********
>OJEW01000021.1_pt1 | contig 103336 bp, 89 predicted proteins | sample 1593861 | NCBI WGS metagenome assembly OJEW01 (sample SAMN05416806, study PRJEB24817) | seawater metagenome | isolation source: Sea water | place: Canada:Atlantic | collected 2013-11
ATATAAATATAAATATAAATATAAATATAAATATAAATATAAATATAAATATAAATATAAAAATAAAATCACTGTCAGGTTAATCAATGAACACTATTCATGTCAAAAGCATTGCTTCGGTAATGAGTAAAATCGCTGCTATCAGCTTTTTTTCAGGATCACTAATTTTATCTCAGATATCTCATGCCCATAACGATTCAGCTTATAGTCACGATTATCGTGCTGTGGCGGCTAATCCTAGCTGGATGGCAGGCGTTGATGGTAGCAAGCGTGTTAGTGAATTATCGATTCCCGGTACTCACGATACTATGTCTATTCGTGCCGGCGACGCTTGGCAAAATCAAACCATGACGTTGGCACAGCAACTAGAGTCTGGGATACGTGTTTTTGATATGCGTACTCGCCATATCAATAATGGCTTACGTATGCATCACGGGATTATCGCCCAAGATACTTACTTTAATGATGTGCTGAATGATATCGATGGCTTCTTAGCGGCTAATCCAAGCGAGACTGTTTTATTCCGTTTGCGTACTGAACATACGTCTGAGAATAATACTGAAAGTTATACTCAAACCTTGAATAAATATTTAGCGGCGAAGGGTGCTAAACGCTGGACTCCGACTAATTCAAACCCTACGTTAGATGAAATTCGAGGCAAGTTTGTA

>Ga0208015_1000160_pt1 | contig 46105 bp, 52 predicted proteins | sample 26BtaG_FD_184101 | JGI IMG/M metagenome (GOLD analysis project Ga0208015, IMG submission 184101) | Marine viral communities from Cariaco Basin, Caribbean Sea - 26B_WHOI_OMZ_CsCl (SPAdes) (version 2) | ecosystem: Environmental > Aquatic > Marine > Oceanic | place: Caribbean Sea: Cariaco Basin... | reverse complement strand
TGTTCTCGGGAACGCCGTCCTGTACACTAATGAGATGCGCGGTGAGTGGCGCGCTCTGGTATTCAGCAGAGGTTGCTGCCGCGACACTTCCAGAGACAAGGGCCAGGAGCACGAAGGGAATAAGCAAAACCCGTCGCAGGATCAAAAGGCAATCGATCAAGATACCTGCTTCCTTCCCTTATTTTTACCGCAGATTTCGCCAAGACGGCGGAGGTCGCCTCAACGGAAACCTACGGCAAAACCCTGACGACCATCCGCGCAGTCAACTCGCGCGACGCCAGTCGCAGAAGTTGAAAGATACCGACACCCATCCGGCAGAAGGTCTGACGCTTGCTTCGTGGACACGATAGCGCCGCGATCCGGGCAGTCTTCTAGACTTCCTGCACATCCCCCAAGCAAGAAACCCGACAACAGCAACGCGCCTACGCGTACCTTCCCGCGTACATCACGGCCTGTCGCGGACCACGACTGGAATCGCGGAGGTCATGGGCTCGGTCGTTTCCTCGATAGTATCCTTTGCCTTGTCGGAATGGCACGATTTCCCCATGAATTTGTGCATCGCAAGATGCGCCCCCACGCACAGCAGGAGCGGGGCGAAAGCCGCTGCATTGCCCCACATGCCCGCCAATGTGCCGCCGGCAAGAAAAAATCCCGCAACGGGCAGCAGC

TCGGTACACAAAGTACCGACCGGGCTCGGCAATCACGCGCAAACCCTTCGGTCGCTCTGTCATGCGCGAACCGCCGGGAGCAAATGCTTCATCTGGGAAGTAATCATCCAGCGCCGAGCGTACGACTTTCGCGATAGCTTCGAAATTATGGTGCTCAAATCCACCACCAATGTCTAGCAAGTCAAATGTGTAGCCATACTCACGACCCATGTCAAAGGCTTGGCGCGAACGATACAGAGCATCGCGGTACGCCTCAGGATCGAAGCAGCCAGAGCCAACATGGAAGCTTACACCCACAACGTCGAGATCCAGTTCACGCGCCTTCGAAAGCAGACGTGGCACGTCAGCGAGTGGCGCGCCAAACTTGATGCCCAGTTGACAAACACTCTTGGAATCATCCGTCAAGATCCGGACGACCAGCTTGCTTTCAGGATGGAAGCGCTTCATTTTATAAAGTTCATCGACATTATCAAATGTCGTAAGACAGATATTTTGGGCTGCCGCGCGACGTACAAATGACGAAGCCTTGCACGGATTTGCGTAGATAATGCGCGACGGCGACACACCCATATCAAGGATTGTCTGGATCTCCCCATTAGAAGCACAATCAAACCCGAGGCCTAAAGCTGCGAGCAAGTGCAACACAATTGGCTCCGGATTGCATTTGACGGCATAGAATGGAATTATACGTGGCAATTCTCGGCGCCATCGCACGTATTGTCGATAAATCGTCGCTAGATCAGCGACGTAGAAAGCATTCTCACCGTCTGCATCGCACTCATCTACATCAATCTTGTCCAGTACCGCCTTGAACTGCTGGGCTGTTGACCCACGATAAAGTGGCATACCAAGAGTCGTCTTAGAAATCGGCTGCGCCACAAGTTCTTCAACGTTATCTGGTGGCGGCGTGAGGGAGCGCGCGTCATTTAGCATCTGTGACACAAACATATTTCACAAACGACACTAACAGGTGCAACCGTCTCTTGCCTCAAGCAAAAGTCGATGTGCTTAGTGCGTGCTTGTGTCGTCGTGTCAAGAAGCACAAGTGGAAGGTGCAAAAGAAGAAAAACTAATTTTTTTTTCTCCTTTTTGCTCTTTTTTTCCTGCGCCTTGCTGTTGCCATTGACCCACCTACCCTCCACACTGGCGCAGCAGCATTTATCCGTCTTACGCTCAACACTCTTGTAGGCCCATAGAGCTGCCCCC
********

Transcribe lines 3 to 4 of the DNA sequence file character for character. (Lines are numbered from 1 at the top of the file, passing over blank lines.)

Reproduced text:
>Ga0208015_1000160_pt1 | contig 46105 bp, 52 predicted proteins | sample 26BtaG_FD_184101 | JGI IMG/M metagenome (GOLD analysis project Ga0208015, IMG submission 184101) | Marine viral communities from Cariaco Basin, Caribbean Sea - 26B_WHOI_OMZ_CsCl (SPAdes) (version 2) | ecosystem: Environmental > Aquatic > Marine > Oceanic | place: Caribbean Sea: Cariaco Basin... | reverse complement strand
TGTTCTCGGGAACGCCGTCCTGTACACTAATGAGATGCGCGGTGAGTGGCGCGCTCTGGTATTCAGCAGAGGTTGCTGCCGCGACACTTCCAGAGACAAGGGCCAGGAGCACGAAGGGAATAAGCAAAACCCGTCGCAGGATCAAAAGGCAATCGATCAAGATACCTGCTTCCTTCCCTTATTTTTACCGCAGATTTCGCCAAGACGGCGGAGGTCGCCTCAACGGAAACCTACGGCAAAACCCTGACGACCATCCGCGCAGTCAACTCGCGCGACGCCAGTCGCAGAAGTTGAAAGATACCGACACCCATCCGGCAGAAGGTCTGACGCTTGCTTCGTGGACACGATAGCGCCGCGATCCGGGCAGTCTTCTAGACTTCCTGCACATCCCCCAAGCAAGAAACCCGACAACAGCAACGCGCCTACGCGTACCTTCCCGCGTACATCACGGCCTGTCGCGGACCACGACTGGAATCGCGGAGGTCATGGGCTCGGTCGTTTCCTCGATAGTATCCTTTGCCTTGTCGGAATGGCACGATTTCCCCATGAATTTGTGCATCGCAAGATGCGCCCCCACGCACAGCAGGAGCGGGGCGAAAGCCGCTGCATTGCCCCACATGCCCGCCAATGTGCCGCCGGCAAGAAAAAATCCCGCAACGGGCAGCAGC